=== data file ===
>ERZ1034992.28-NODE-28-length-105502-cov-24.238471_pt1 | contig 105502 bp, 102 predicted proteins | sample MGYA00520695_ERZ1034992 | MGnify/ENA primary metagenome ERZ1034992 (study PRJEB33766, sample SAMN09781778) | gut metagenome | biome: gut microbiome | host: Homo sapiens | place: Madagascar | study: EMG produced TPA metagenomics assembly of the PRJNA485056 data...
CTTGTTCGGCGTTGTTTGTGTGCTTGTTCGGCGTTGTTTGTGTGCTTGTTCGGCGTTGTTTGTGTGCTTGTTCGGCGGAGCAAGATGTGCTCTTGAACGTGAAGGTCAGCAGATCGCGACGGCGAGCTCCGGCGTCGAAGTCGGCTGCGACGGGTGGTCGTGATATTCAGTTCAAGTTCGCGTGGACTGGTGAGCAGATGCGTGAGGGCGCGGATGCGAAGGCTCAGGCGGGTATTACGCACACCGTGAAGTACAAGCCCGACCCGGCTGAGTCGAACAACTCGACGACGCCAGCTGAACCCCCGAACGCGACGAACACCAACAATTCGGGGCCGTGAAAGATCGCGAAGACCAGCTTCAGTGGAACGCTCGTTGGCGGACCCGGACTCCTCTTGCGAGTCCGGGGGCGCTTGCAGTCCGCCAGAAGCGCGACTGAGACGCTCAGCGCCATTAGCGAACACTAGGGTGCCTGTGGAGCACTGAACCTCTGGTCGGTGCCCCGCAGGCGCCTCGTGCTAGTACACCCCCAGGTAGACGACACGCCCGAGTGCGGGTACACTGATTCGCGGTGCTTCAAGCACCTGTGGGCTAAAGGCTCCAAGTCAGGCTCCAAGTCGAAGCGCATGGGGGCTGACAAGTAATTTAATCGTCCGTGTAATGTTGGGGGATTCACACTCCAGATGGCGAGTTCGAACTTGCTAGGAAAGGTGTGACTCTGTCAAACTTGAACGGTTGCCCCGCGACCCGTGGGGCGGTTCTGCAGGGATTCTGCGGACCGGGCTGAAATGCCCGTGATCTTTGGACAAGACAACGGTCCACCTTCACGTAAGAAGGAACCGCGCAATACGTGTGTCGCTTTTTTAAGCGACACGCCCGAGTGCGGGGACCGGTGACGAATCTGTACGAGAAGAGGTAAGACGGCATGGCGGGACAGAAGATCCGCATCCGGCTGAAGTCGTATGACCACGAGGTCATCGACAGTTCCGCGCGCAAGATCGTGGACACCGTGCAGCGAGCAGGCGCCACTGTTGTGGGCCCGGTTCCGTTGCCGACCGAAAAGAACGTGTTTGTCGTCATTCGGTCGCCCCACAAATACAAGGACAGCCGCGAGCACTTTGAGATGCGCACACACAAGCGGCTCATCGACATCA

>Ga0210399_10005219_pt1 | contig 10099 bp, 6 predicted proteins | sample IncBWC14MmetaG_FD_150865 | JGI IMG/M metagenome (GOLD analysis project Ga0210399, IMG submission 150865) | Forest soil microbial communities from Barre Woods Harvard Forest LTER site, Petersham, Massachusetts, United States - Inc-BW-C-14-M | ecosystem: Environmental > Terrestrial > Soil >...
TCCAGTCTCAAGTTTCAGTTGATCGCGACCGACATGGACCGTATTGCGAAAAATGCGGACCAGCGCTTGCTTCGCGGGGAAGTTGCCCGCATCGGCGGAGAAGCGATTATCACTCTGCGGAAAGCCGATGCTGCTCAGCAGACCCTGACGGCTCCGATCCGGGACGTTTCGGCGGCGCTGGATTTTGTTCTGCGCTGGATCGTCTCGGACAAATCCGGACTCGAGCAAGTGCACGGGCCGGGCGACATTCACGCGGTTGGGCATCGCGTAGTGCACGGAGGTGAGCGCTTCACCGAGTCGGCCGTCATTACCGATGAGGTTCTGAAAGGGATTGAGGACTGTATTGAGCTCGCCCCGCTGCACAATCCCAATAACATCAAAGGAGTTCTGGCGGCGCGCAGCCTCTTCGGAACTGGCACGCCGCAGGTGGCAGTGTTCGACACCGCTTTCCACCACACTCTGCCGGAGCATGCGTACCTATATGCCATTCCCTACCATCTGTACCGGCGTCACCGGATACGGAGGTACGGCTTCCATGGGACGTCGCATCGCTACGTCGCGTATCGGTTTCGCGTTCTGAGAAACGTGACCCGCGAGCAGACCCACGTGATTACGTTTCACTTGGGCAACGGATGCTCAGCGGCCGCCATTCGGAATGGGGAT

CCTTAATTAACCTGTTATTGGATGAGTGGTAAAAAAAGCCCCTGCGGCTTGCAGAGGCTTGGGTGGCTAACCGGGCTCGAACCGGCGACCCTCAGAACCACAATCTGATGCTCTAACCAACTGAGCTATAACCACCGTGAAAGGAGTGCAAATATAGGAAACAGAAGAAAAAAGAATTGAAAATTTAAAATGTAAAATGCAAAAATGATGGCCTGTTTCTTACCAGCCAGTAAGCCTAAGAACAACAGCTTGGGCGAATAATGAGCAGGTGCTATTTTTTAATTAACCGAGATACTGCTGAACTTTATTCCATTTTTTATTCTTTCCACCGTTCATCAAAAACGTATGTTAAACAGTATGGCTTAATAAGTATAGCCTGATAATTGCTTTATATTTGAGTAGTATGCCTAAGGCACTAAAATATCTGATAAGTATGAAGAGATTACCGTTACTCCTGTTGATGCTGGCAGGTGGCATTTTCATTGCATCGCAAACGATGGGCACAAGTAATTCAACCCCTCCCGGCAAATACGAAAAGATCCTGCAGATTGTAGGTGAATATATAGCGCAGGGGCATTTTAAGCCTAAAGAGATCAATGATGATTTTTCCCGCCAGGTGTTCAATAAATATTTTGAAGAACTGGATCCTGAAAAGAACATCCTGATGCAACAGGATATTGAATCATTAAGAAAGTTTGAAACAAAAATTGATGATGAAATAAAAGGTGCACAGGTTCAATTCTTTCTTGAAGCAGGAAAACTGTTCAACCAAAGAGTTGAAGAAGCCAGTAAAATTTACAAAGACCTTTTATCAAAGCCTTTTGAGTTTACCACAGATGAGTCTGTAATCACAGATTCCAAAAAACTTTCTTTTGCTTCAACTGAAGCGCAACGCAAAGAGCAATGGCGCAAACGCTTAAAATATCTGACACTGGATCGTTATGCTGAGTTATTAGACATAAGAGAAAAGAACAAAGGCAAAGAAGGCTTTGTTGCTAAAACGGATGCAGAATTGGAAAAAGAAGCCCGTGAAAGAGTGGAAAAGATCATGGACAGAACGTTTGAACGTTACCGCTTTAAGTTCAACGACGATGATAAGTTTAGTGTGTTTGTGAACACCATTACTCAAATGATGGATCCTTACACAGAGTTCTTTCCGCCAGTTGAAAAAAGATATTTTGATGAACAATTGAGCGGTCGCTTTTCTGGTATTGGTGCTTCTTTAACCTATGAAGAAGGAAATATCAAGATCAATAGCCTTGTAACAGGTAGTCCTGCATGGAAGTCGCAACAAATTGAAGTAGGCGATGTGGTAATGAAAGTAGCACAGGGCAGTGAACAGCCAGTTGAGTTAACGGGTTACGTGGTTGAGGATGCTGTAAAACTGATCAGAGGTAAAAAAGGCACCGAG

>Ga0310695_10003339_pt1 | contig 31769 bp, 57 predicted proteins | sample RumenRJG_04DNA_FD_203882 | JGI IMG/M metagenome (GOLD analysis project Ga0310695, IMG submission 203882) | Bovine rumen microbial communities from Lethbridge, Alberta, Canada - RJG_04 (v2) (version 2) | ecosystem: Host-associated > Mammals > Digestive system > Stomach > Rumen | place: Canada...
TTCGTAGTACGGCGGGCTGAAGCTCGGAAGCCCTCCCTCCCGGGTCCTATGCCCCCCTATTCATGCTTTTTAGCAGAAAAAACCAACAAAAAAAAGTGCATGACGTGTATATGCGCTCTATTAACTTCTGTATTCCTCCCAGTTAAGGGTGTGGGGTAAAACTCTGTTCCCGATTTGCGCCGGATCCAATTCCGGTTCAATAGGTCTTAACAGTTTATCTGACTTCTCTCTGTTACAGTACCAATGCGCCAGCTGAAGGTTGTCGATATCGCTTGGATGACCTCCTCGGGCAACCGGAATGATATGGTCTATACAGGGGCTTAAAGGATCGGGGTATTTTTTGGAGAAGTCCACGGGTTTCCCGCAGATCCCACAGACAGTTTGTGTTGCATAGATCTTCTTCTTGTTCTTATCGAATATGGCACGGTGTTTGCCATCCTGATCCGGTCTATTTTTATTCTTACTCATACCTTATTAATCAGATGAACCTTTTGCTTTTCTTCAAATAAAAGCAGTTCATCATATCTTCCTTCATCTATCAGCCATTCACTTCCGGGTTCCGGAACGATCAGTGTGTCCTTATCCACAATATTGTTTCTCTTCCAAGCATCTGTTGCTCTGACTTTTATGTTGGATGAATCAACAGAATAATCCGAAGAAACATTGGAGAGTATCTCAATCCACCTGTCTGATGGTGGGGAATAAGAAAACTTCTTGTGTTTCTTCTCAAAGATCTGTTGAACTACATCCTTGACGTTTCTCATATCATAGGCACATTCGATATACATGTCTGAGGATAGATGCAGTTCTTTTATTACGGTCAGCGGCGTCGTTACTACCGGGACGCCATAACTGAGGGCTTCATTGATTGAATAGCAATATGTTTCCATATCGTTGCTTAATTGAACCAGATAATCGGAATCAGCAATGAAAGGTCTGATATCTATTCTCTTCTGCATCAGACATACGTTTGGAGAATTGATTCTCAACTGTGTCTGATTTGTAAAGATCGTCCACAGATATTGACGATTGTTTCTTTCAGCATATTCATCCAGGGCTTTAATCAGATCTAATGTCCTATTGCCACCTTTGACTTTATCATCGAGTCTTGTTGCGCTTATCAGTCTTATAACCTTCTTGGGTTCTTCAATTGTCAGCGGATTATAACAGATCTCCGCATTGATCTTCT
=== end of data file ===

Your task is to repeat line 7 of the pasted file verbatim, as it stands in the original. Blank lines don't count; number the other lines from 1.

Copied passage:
TTCGTAGTACGGCGGGCTGAAGCTCGGAAGCCCTCCCTCCCGGGTCCTATGCCCCCCTATTCATGCTTTTTAGCAGAAAAAACCAACAAAAAAAAGTGCATGACGTGTATATGCGCTCTATTAACTTCTGTATTCCTCCCAGTTAAGGGTGTGGGGTAAAACTCTGTTCCCGATTTGCGCCGGATCCAATTCCGGTTCAATAGGTCTTAACAGTTTATCTGACTTCTCTCTGTTACAGTACCAATGCGCCAGCTGAAGGTTGTCGATATCGCTTGGATGACCTCCTCGGGCAACCGGAATGATATGGTCTATACAGGGGCTTAAAGGATCGGGGTATTTTTTGGAGAAGTCCACGGGTTTCCCGCAGATCCCACAGACAGTTTGTGTTGCATAGATCTTCTTCTTGTTCTTATCGAATATGGCACGGTGTTTGCCATCCTGATCCGGTCTATTTTTATTCTTACTCATACCTTATTAATCAGATGAACCTTTTGCTTTTCTTCAAATAAAAGCAGTTCATCATATCTTCCTTCATCTATCAGCCATTCACTTCCGGGTTCCGGAACGATCAGTGTGTCCTTATCCACAATATTGTTTCTCTTCCAAGCATCTGTTGCTCTGACTTTTATGTTGGATGAATCAACAGAATAATCCGAAGAAACATTGGAGAGTATCTCAATCCACCTGTCTGATGGTGGGGAATAAGAAAACTTCTTGTGTTTCTTCTCAAAGATCTGTTGAACTACATCCTTGACGTTTCTCATATCATAGGCACATTCGATATACATGTCTGAGGATAGATGCAGTTCTTTTATTACGGTCAGCGGCGTCGTTACTACCGGGACGCCATAACTGAGGGCTTCATTGATTGAATAGCAATATGTTTCCATATCGTTGCTTAATTGAACCAGATAATCGGAATCAGCAATGAAAGGTCTGATATCTATTCTCTTCTGCATCAGACATACGTTTGGAGAATTGATTCTCAACTGTGTCTGATTTGTAAAGATCGTCCACAGATATTGACGATTGTTTCTTTCAGCATATTCATCCAGGGCTTTAATCAGATCTAATGTCCTATTGCCACCTTTGACTTTATCATCGAGTCTTGTTGCGCTTATCAGTCTTATAACCTTCTTGGGTTCTTCAATTGTCAGCGGATTATAACAGATCTCCGCATTGATCTTCT